The wood consists of compressed pale brown, coarsely porous, usually subdivided fibers in a parenchymatous tissue similar to the bark. For microscopic structure, see Dragendorff's Jahresbericht, 1875.

The root of the male jalap (orizaba root, Mexican scammony, Purgo macho) has recently largely replaced in commerce the scammony root on account of its containing a much larger percentage of resin chemically indistinguishable from that of scammony. The Levant or true scammony root, it is said, averages a little under 9 per cent. of resin, while the Mexican root usually yields over 15 per cent. Male jalap occurs in transverse pieces one-half to an inch in thickness and two to four inches in diameter or in the case of the smaller roots in pieces three or four inches long sometimes obliquely cut, the transverse slices show concentric rings with protruding coarse fibers which at once distinguishes it from the true scammony in which the vascular bundles are scattered.

Large quantities of a false scammony root of unknown botanical origin have appeared in the London market. The root is 2 to 3 inches in diameter with a thin, brittle, blackish-brown bark, and on transverse section six or seven rings of wood. It is odorless and tasteless. (See P. J., May, 1901, 596.)

Mexican Scammony Root.—Mexican scammony root has been identified by E. M. Holmes as being undoubtedly the root of Ipomoea orizabensis, and is described as follows: The appearance is quite characteristic and quite different from that of scammony root. It occurs mostly in transverse slices, showing concentric rings, from which coarse fibers protrude on both of the transverse surfaces. The sections are mostly those of the larger portion of the root, and vary from two to three inches or more in diameter, but are only about one-half to three-quarter inch in thickness. The smaller roots are about one inch or so in diameter, but are frequently three or four inches long; a few pieces are obliquely cut. The concentric arrangement of the vascular bundles at once distinguishes it from the root of Convolvulus Scammonia, in which they are scattered and somewhat rounded, forming isolated strands, in the softer tissue. It appears that during 1903 there was an importation of over 3000 bags, which sold readily to the German makers of scammony resin. Analyses made showed from 6.4 to 22.2 per cent. of resin, but most of it yielded about 17 per cent. While chemically there appears to be no difference between scammony resin and the resin of Ipomoea orizabensis, it remains to be ascertained if they are identical in their physiological action. At the request of Holmes, Harold Dean determined the amount of resin in a specimen and, in a separate paper, gives the method employed and the results, as follows: The drug was powdered, exhausted by percolation with alcohol (90 per cent.), the greater part of the alcohol distilled off, and the resulting strong tincture poured into three times its volume of water. The resin separated as a mass of honey-like consistence. It was well washed with boiling water until the washings were free from sugar and from color, and then dried on a water bath until the weight was constant. The yield of resin amounted to 18.5 Gm. from 100 Gm. of the powdered drug; this is the highest percentage yet recorded from this source. The dried resin was pale brown, and almost entirely soluble in ether, the insoluble portion from 18.5 Gm. weighing less than 0.25 Gm. It had the general characteristics of scammony resin. The powdered drug, dried at 100° C. (212° F.), yielded 9.89 per cent. of ash. (P. J., March 5, 1904, 226, 327.)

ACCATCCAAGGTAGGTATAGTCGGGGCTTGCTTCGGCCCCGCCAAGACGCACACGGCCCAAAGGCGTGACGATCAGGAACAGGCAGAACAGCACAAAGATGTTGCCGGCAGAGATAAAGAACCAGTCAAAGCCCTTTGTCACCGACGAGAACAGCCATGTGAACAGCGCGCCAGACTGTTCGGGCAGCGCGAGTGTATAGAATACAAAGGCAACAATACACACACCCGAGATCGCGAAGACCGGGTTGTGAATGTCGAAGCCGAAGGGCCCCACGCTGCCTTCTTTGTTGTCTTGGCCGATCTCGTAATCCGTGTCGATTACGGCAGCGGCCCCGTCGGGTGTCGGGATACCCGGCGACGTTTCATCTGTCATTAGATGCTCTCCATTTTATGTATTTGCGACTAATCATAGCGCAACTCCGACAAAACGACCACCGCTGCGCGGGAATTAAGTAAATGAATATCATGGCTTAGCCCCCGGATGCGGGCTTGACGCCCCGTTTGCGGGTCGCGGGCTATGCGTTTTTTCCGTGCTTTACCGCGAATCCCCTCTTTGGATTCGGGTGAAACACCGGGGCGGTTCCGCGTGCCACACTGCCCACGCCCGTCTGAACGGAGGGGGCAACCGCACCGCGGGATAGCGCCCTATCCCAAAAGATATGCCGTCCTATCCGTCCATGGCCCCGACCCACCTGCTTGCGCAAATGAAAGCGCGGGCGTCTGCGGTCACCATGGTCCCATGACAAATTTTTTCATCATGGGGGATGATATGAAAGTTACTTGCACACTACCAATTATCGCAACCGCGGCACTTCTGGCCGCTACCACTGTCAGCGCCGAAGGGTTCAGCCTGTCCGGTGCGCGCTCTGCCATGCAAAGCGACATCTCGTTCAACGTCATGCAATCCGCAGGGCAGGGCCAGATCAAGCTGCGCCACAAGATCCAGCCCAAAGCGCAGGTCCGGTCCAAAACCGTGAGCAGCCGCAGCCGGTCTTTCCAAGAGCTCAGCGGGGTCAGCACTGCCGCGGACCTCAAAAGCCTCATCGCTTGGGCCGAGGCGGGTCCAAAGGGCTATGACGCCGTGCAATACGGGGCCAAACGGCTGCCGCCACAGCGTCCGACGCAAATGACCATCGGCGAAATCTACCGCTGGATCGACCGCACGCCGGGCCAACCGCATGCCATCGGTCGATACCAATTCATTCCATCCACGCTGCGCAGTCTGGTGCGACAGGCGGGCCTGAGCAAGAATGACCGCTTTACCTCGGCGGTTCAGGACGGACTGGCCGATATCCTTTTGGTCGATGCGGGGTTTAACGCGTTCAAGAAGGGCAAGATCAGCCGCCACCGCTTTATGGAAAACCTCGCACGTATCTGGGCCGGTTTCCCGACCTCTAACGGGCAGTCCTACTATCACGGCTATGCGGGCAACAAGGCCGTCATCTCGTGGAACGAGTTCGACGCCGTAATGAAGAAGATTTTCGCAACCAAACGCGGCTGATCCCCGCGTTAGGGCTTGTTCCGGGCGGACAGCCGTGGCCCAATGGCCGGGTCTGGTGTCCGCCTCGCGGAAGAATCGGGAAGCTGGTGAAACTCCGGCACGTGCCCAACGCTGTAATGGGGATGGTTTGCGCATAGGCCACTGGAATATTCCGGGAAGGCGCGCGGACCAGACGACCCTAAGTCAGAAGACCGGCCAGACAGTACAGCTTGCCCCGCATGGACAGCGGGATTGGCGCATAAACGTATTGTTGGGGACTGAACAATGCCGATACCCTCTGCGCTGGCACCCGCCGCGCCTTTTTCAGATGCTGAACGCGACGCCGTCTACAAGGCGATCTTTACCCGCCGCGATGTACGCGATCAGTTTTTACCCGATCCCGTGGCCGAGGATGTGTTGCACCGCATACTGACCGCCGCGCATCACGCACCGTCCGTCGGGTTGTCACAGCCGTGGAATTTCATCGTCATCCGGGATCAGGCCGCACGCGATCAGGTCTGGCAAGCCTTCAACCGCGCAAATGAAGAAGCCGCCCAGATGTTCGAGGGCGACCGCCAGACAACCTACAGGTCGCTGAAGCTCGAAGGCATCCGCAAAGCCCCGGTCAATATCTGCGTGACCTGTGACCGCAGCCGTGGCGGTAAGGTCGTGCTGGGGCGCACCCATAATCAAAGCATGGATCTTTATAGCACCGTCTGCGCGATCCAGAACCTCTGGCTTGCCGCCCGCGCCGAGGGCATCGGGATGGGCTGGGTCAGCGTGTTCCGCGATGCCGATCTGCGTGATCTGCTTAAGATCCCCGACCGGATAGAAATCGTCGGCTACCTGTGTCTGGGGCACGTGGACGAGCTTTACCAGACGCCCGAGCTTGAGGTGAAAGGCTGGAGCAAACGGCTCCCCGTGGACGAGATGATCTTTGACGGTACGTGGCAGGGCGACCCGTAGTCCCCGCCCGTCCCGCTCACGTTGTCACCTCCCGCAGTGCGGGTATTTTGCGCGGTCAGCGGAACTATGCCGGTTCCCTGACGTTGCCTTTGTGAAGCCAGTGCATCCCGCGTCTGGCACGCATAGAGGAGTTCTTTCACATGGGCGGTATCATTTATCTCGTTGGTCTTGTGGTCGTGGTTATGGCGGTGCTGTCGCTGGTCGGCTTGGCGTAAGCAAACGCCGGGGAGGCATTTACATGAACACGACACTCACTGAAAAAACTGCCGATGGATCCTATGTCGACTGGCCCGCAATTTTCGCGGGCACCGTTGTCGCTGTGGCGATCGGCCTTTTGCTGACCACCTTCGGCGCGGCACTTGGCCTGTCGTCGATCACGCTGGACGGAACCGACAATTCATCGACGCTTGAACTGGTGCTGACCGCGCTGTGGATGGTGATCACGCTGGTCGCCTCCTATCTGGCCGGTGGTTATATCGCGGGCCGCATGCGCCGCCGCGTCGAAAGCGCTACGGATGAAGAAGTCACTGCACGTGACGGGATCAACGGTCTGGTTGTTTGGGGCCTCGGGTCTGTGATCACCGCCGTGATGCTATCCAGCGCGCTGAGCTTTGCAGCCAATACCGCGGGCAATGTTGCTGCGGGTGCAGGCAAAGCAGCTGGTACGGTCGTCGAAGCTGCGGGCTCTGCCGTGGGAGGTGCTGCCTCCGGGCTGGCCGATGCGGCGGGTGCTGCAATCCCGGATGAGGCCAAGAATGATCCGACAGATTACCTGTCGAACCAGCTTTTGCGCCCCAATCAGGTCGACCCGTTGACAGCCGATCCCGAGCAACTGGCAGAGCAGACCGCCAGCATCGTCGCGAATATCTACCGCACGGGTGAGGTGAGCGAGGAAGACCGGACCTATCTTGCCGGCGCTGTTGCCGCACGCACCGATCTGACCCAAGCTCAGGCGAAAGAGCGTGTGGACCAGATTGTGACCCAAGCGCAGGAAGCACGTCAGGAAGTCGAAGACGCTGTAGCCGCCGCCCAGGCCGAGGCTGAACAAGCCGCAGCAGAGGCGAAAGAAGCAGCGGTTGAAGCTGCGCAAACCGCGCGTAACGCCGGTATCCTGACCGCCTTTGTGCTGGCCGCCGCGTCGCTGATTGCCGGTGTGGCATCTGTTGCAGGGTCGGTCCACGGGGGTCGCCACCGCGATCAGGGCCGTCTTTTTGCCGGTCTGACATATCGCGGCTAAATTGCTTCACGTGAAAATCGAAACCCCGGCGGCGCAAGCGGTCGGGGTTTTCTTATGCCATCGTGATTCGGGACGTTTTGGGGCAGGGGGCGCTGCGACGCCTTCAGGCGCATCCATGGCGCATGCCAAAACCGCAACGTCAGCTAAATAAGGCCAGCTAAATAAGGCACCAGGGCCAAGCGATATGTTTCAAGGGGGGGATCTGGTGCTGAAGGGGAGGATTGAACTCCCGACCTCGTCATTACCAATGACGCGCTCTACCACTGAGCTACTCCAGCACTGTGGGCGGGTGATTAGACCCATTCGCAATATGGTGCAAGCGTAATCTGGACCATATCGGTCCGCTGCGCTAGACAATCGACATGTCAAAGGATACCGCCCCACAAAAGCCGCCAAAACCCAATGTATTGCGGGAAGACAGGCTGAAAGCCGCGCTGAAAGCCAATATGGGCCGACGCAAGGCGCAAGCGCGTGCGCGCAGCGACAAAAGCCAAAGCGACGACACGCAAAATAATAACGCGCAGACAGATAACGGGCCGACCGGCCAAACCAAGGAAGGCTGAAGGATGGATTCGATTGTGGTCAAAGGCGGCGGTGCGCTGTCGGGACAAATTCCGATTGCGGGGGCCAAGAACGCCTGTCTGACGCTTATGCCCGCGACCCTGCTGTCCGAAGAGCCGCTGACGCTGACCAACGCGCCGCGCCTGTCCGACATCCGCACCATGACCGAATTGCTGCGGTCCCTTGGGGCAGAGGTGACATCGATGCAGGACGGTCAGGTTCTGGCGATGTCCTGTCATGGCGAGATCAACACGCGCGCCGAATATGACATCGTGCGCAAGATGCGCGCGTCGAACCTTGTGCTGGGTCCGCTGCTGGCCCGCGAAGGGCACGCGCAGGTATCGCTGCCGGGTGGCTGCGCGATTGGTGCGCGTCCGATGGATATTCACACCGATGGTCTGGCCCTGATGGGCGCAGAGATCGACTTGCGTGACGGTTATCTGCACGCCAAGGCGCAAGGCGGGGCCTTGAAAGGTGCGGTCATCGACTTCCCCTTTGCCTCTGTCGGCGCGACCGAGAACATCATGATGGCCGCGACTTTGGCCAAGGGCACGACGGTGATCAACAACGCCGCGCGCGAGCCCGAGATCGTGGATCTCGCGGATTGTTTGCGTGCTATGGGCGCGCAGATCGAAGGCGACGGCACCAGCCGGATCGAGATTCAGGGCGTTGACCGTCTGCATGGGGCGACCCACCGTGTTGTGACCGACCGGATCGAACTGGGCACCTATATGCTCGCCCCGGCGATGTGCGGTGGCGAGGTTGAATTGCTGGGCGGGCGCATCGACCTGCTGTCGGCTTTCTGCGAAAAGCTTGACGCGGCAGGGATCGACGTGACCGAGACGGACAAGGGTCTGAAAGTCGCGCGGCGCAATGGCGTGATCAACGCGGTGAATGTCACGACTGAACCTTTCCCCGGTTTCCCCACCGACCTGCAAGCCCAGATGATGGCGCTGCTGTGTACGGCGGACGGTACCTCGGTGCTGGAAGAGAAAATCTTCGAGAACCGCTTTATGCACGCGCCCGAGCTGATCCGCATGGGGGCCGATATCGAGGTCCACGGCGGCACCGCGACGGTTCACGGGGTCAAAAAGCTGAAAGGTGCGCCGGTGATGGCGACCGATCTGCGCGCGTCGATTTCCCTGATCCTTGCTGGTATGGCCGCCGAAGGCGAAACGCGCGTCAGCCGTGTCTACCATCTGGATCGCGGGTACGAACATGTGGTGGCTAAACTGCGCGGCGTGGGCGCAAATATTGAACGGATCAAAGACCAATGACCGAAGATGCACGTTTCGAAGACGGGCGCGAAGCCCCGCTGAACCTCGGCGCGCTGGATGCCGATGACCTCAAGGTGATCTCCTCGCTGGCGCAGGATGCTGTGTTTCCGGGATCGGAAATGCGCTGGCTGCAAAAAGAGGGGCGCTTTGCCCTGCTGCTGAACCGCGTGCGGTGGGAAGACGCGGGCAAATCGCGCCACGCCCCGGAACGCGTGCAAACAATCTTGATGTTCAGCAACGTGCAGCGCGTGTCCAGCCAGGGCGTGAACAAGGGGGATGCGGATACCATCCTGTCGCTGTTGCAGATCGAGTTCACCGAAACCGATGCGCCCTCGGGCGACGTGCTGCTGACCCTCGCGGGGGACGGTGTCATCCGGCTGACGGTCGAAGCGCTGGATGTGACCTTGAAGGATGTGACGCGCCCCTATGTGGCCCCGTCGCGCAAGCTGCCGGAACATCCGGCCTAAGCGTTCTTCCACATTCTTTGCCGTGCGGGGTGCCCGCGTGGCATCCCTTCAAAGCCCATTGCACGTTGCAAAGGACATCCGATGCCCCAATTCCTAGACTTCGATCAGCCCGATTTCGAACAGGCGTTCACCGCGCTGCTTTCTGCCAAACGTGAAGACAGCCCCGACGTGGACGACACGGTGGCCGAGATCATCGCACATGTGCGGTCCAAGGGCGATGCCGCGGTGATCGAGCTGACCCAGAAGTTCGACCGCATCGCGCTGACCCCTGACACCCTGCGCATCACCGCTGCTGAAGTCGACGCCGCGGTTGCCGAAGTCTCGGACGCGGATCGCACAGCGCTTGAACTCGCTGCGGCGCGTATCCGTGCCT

Uses.—Scammony root in substance is not used medicinally, but solely for making resin of scammony.

Off. Prep.Resina Scammoniae, U. S. (.Br.); Tinctura Jalapae Composita (from Resin), Br.; Pilulae Aloes, Hydrargyri et Scammonii Composita (from Resin), N. F.; Pilula Colocynthidis Composita (from Resin), N. F.; Pilulae Colocynthidis et Hyoscyami (from Resin), N. F.; Tinctura Jalapae Composita (from Resin), N. F,


The Dispensatory of the United States of America, 1918, was edited by Joseph P. Remington, Horatio C. Wood and others.